Monday, June 17, 2019

1943 AAGPBL Scorecard on eBay

This 1943 AAGPBL scorecard is currently up on eBay, and although it's from the year before the Milwaukee Chicks entered the league, it's essentially the same as was used in 1944, which certainly makes it worth a look.

I've only ever seen one 1944 scorecard, just enough to know how similar it is to this example.

The cover art by Otis Shepard is gorgeous. A master of mid-century design. This cover was kept virtually the same for 1944, with a slight change to the league's name.

1944 scorecard cover
Founded as the All-American Girls Softball League, as seen here, they changed the name midway through the 1944 season to the All-American Girls Baseball League, or AAGBBL. That was better, and illustrated the desire of Wrigley and Company to move away from softball into baseball rules, but it still wasn't perfect.

When the 1944 season opened, the name had been tweaked again to the All-American Girls Professional Ball League. This initially gave us the AAGPBL shorthand, which endures today in the name All-American Girls Professional Baseball League.

The name was changed, and a price—one thin dime!—was added to the cover, but the stunning airbrush art was untouched. As it should be.

Inside, the four teams are listed and the spaces left blank for fans to fill in. This cost-cutting measure allowed the league to print one single score card for all league games.

Again, this is identical to the score cards used in 1944, with the addition of the two new teams in Milwaukee and Minneapolis.

Three players listed here would go on to be Chicks in 1944; Clara Cook from the Kenosha Comets, Gladys Davis of the Rockford Peaches, and Dorothy Maguire of the Racine Belles. In addition, Racine's Dorothy Hunter would hang up her spikes to became the Chicks' chaperone, and Rockford's manager (and Milwaukeean) Eddie Stumpf would become the club's general manager. It's likely that these are the Opening Day rosters, and don't reflect call-ups during the season, but it's surprising that so few Chicks had experience in the league. Of the twenty-four players listed in the AAGPBL's records for the 1944 Chicks, twenty-one of them were rookies that year.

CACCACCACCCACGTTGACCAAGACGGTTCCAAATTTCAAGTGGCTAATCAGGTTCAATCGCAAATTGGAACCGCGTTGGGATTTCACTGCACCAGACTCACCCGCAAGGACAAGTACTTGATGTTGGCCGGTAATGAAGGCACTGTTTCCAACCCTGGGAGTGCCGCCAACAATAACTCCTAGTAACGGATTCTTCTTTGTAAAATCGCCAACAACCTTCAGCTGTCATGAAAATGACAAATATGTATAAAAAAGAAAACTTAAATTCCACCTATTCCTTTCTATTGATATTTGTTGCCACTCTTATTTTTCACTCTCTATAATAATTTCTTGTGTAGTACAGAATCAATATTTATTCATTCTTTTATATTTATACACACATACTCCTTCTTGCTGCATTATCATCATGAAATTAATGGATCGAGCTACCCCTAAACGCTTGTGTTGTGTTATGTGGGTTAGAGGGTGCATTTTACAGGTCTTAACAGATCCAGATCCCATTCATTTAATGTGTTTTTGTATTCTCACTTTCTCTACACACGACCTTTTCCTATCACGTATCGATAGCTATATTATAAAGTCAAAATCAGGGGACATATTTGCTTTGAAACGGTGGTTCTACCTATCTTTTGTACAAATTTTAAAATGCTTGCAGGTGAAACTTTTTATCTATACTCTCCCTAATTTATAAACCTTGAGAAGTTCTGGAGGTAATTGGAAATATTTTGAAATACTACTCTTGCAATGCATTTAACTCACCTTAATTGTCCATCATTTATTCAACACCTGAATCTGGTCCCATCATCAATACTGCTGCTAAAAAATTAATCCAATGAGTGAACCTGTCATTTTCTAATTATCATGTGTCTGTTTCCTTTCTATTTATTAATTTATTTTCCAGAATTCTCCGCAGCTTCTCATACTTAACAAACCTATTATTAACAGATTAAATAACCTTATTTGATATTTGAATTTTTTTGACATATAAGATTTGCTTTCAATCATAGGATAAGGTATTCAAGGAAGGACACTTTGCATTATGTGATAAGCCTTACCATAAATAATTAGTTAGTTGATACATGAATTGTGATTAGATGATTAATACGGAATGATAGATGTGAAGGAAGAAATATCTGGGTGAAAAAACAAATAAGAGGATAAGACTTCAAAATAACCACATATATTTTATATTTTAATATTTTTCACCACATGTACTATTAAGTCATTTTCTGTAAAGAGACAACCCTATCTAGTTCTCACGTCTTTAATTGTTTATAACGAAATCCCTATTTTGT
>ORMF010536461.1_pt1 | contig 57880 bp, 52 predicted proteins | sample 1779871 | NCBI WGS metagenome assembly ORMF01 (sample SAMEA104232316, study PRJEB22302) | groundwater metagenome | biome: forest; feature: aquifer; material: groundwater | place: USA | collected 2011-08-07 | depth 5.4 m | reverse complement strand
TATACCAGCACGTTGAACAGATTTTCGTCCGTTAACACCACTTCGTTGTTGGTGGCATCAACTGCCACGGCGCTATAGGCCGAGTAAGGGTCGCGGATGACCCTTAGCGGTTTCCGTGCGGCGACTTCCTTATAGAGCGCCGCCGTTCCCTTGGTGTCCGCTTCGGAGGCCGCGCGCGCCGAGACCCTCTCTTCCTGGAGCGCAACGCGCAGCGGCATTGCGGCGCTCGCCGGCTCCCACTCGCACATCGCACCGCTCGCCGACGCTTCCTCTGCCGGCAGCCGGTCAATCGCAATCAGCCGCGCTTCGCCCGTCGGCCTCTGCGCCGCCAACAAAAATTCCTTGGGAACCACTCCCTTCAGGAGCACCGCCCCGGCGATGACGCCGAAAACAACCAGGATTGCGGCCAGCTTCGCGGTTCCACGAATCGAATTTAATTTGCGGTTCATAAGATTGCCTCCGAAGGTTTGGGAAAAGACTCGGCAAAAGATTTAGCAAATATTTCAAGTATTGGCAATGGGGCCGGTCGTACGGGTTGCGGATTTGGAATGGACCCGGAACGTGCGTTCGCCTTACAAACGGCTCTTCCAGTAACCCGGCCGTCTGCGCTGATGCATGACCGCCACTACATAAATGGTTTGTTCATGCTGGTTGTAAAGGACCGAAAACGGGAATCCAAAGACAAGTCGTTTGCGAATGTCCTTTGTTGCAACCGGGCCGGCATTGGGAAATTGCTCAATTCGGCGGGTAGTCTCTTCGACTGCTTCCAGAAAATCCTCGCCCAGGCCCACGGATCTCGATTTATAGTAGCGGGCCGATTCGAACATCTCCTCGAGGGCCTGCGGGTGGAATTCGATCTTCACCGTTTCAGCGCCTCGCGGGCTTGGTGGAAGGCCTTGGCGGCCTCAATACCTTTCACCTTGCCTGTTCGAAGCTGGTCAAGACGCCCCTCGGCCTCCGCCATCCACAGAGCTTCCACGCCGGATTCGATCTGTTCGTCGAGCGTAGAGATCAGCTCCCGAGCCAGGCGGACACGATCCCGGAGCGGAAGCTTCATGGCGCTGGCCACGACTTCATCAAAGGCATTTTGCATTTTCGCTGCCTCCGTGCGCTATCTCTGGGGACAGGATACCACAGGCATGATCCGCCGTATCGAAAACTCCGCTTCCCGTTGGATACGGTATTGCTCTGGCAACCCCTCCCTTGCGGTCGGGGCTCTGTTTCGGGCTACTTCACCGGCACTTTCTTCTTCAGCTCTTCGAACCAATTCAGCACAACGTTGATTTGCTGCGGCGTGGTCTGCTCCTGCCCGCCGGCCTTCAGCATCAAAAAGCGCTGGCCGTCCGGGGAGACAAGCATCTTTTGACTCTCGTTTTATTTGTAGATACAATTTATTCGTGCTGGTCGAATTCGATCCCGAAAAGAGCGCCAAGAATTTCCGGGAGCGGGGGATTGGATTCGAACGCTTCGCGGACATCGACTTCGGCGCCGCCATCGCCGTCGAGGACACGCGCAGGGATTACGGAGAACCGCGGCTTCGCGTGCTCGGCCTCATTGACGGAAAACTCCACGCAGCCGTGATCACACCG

On the score card's back cover, the league makes its pitch.

YOUR very presence in this park at this time makes you an active participant in a progressive movement which puts girls softball in its rightful place among the major American sports. In this park you will see fast, thrilling games played by the greatest girl softball players in America.

Now . . . with America straining physically and mentally to carry a larger burden than ever before, the All-American Girls Softball League becomes an important part of the war effort. As a sports spectacle, the games you see here cannot be surpassed. As healthful recreation, this sport carries its benefits right back to the work bench or to the desk or the production line. Patriotism and girls softball go hand in hand.

The All-American Girls Softball League, a non-profit corporation, was formed to create new, high standards for the game and to develop girls professional softball along sound lines, providing wholesome, exciting entertainment. Girls softball, as played by the teams in the All-American Girls Softball League, is the spirit of 1943 in sports. It's a great game to watch or play. So plan to spend as many of your leisure hours as you can right here in your favorite ball park.

Attending softball games as patriotic duty. I love it.

This inspiring message is closed with a look at the league's original logo. Although they may have continually changed the initials, the basic logo stayed virtually the same. The AAGPBL Players Association even uses it today, with slight modifications.

This score card is an amazing artifact of the league's first year. It will become an important part of somebody's collection, although I'd love to see it in a museum.

$399.99 is a bit steep for me, at least for a 1943, but if anyone knows of a 1944 score card becoming available, let me know.

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